Kempsville Fills February with Events for Black History Month

Jakelynn Credle and Sydney Haulenbeek

Kempsville High School has filled the whole month of February with activities to bring more recognition to Black History Month. 


Kempsville plans to play movies in the auditorium almost every day that represent the accomplishments of African Americans. Some movies selected include “The Color Purple,” “Lean On Me,” “Coach Carter,” and many more. 


Sydney Haulenbeek
February’s schedule for Black History Month events.

“We [African Americans] created the month to highlight the importance of Black History,” said Mrs. Kim Nurse, a special education teacher who is helping to orchestrate events.


On February 7, Zeiders American Dream Theater is visiting to perform “Cross That River,” a musical about a runaway slave who becomes one of the first African American cowboys. 


Students will also be able to take a trip every Wednesday to travel to the Union Kempsville High School Museum, which is a museum for the first African-American school in the region. It operated from 1953 to 1969. The school was originally located where Renaissance Academy is now, and the museum is inside of Renaissance.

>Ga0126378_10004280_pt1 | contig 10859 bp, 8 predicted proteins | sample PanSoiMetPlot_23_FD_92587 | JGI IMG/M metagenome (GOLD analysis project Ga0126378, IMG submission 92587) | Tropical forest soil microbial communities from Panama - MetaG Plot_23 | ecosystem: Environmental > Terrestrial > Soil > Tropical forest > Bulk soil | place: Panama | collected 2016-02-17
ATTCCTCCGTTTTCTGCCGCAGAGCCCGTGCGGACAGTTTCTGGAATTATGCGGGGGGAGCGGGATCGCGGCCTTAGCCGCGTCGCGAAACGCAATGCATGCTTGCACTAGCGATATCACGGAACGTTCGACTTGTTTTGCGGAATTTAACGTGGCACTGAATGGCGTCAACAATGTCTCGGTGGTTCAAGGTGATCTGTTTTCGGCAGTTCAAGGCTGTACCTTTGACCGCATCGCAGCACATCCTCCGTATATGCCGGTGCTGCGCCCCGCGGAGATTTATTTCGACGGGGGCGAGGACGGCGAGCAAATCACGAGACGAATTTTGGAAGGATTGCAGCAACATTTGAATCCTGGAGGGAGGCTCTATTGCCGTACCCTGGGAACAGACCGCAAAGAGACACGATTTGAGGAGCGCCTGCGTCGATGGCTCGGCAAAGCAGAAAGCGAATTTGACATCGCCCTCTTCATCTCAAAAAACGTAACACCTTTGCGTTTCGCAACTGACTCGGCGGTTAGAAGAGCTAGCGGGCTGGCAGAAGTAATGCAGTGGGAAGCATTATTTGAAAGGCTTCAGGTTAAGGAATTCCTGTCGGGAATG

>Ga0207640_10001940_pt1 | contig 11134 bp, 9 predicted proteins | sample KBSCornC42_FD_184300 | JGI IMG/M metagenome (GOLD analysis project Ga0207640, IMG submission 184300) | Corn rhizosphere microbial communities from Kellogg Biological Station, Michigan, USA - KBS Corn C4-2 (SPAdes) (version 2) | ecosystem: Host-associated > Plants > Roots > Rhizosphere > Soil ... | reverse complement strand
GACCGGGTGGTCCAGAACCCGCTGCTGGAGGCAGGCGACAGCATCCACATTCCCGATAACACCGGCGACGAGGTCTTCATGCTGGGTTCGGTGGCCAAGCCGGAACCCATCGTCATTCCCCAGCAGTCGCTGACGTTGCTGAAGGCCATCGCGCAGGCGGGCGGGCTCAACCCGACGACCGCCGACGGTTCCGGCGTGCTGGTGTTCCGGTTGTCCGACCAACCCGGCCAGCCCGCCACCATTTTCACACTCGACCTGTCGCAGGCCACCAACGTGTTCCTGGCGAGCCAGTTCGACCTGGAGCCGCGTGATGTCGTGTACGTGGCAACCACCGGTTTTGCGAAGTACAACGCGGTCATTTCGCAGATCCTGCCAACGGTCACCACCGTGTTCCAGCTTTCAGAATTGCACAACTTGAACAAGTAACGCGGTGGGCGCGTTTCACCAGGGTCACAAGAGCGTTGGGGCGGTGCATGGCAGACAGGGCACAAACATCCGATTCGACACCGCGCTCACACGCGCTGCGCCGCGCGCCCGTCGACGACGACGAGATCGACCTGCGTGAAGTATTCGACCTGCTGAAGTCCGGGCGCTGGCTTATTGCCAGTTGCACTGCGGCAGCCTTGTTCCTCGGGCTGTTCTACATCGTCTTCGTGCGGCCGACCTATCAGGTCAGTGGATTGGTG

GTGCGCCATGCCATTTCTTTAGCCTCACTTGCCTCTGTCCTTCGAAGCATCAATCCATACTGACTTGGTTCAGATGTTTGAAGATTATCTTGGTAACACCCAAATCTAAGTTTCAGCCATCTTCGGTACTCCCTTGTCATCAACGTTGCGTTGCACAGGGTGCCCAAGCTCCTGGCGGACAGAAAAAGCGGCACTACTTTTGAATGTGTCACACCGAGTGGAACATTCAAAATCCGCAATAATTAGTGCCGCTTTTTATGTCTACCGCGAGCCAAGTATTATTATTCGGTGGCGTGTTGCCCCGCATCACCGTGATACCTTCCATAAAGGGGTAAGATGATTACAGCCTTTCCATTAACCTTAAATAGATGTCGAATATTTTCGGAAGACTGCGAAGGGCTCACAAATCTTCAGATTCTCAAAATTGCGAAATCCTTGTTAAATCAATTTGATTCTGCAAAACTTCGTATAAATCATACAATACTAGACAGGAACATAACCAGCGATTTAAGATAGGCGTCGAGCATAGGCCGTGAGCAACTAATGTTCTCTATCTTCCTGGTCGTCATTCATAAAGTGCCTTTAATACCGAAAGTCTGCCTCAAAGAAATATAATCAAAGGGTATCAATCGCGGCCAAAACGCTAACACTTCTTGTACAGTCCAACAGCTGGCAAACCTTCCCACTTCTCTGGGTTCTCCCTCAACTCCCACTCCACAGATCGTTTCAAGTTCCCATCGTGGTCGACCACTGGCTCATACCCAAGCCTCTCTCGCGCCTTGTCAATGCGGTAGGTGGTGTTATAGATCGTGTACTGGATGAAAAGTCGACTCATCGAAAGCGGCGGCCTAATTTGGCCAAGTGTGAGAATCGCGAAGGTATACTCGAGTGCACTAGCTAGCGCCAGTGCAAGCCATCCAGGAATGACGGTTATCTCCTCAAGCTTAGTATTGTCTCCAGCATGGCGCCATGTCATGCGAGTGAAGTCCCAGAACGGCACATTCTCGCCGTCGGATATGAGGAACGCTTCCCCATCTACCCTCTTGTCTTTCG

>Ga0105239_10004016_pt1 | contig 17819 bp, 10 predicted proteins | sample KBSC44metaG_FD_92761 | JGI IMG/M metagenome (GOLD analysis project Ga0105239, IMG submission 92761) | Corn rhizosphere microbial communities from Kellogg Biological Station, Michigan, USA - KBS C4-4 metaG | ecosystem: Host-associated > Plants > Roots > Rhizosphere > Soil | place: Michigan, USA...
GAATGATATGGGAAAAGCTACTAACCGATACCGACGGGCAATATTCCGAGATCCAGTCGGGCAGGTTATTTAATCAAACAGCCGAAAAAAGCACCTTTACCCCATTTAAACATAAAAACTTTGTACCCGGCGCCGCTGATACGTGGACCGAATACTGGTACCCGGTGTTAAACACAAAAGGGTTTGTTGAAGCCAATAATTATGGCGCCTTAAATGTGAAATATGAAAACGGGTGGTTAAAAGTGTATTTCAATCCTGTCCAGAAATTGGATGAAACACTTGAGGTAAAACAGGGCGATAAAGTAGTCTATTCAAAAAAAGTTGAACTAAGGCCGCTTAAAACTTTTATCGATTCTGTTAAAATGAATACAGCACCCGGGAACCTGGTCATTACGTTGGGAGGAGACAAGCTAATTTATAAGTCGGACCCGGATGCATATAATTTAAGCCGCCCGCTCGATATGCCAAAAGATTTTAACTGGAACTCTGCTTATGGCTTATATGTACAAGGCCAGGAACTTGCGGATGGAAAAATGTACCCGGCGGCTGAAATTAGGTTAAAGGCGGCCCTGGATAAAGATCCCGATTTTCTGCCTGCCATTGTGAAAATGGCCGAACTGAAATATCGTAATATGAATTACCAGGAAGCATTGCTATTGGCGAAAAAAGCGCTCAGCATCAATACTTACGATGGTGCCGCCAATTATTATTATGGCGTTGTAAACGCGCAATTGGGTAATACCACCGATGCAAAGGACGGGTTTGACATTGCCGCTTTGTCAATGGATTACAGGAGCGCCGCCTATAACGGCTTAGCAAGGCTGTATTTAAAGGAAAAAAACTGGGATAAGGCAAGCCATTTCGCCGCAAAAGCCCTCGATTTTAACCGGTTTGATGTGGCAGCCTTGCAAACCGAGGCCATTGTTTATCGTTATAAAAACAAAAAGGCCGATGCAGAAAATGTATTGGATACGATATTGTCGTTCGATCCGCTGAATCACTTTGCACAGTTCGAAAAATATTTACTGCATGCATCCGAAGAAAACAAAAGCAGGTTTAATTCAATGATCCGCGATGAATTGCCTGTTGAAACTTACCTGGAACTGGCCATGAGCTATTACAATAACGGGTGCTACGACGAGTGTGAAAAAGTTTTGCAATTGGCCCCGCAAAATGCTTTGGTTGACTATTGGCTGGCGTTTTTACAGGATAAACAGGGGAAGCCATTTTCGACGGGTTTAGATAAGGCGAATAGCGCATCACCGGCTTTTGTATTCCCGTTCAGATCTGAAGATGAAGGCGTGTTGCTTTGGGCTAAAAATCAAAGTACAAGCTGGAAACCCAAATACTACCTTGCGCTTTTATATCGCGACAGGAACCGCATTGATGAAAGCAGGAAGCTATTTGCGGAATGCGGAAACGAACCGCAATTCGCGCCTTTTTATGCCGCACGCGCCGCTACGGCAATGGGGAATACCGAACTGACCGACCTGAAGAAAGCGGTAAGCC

“We’re going there because…no one had any idea it existed,” said Nurse. 


Other events include performances in the auditorium every Thursday during lunch. On the 6th, Kempsville’s dance team is performing, on the 13th there is a step team performance, a rap battle on the 20th, and a poetry slam on the 27th.

Photo via VBCPS.
Union Kempsville High School, prior to its demolishment. Renaissance Academy is located on top of where the school was.


On February 18, the Virginia Opera will be performing “Oh Freedom” during second block in the auditorium. Students will go with their class if their teacher signed them up. 


There will also be Real Talks hosted in the EBA space during lunch each Wednesday. The first, on the 5th, is about sports, the 12th is concerning music, the 19th about police, and the 26th about community. 


Kempsville concludes the month with a spirit week. There will also be film screenings every day the week of the 24th.


 On Monday, Feb. 24, the theme is “The Bluest Eye” for Toni Morrison’s novel, and the recognition for Morrison’s literary genius. Students are asked to wear the color blue to represent patience. Tuesday is “Endeavor” for famous African American scientists, specifically Mae Carol Jemison. Students are asked to wear green this day to represent courage. On Wednesday, students are asked to wear yellow for perseverance, and in honor of the African Historian Garter G. Woodson. Thursday is a day of red for resilience for Katherine Johnson, the African American mathematician whose life story was made into “Hidden Figures.” Lastly, on Friday, students wear the color purple for pride, for the memory of Kobe Bryant, and for famous African American sports heroes. 


With all of the different types of activities provided students are given a chance to further develop their knowledge of the goals, struggles, and big dreams that became true for African Americans.